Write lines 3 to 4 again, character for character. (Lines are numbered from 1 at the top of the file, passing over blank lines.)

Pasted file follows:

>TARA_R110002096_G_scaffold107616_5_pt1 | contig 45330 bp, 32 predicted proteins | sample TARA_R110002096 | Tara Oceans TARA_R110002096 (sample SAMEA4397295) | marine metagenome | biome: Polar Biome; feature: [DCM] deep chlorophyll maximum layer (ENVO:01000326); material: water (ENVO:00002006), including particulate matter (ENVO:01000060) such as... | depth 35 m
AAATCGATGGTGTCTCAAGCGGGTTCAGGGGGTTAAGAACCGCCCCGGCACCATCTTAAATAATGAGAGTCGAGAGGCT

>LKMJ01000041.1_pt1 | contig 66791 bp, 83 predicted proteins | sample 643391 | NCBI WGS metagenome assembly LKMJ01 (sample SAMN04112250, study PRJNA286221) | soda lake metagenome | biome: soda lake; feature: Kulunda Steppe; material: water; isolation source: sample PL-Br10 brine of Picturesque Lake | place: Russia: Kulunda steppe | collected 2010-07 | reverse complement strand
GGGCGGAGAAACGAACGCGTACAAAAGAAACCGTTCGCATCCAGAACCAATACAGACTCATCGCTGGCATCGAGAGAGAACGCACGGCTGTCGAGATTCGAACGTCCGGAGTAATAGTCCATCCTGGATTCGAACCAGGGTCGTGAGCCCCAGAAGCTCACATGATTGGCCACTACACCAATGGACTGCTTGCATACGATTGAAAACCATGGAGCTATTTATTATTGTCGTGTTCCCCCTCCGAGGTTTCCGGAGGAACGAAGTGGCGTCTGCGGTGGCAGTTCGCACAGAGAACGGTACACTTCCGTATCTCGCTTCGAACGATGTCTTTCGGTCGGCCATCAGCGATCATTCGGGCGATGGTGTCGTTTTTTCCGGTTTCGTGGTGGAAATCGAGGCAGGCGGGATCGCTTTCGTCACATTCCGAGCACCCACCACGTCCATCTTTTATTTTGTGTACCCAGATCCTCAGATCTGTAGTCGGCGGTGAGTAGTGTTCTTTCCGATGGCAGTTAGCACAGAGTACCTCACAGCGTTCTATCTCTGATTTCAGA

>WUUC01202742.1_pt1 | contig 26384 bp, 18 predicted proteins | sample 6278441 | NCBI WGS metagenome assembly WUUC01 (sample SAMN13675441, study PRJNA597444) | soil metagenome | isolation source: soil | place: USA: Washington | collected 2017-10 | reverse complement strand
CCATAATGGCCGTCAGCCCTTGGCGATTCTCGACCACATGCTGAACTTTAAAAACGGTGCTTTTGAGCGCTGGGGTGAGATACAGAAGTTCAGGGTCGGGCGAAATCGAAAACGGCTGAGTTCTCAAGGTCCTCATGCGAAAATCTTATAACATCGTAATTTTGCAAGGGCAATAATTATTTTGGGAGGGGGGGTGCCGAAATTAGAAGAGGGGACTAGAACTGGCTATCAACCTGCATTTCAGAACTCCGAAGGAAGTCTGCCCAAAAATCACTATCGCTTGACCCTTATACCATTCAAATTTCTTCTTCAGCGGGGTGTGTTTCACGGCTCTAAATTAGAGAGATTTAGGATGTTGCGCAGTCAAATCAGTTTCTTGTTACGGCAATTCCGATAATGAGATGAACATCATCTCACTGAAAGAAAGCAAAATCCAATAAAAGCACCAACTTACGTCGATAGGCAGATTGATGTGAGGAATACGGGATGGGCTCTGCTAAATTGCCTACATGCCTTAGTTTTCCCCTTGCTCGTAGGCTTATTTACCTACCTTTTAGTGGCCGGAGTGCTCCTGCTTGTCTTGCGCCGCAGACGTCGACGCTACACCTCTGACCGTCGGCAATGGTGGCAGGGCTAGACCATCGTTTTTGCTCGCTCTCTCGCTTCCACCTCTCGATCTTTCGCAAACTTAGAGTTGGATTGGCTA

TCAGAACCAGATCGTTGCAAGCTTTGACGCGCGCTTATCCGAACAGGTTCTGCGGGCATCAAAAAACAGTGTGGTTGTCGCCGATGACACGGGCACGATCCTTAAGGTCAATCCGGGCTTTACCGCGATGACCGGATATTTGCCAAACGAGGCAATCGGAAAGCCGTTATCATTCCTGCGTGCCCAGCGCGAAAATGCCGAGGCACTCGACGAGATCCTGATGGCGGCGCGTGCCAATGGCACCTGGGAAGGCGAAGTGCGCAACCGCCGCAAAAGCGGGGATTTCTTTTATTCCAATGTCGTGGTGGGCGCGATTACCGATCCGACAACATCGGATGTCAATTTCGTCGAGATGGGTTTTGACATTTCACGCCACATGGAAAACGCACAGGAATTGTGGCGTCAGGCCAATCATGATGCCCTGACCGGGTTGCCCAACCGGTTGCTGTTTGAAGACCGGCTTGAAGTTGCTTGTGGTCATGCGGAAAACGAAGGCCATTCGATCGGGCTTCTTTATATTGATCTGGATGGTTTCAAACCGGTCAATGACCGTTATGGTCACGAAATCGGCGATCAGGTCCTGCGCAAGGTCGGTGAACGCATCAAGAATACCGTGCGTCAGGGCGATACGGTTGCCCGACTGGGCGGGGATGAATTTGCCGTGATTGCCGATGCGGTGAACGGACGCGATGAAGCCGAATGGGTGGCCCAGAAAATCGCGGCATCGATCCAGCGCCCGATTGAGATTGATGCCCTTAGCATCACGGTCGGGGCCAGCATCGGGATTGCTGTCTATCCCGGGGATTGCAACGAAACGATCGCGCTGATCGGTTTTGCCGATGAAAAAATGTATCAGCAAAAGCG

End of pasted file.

>LKMJ01000041.1_pt1 | contig 66791 bp, 83 predicted proteins | sample 643391 | NCBI WGS metagenome assembly LKMJ01 (sample SAMN04112250, study PRJNA286221) | soda lake metagenome | biome: soda lake; feature: Kulunda Steppe; material: water; isolation source: sample PL-Br10 brine of Picturesque Lake | place: Russia: Kulunda steppe | collected 2010-07 | reverse complement strand
GGGCGGAGAAACGAACGCGTACAAAAGAAACCGTTCGCATCCAGAACCAATACAGACTCATCGCTGGCATCGAGAGAGAACGCACGGCTGTCGAGATTCGAACGTCCGGAGTAATAGTCCATCCTGGATTCGAACCAGGGTCGTGAGCCCCAGAAGCTCACATGATTGGCCACTACACCAATGGACTGCTTGCATACGATTGAAAACCATGGAGCTATTTATTATTGTCGTGTTCCCCCTCCGAGGTTTCCGGAGGAACGAAGTGGCGTCTGCGGTGGCAGTTCGCACAGAGAACGGTACACTTCCGTATCTCGCTTCGAACGATGTCTTTCGGTCGGCCATCAGCGATCATTCGGGCGATGGTGTCGTTTTTTCCGGTTTCGTGGTGGAAATCGAGGCAGGCGGGATCGCTTTCGTCACATTCCGAGCACCCACCACGTCCATCTTTTATTTTGTGTACCCAGATCCTCAGATCTGTAGTCGGCGGTGAGTAGTGTTCTTTCCGATGGCAGTTAGCACAGAGTACCTCACAGCGTTCTATCTCTGATTTCAGA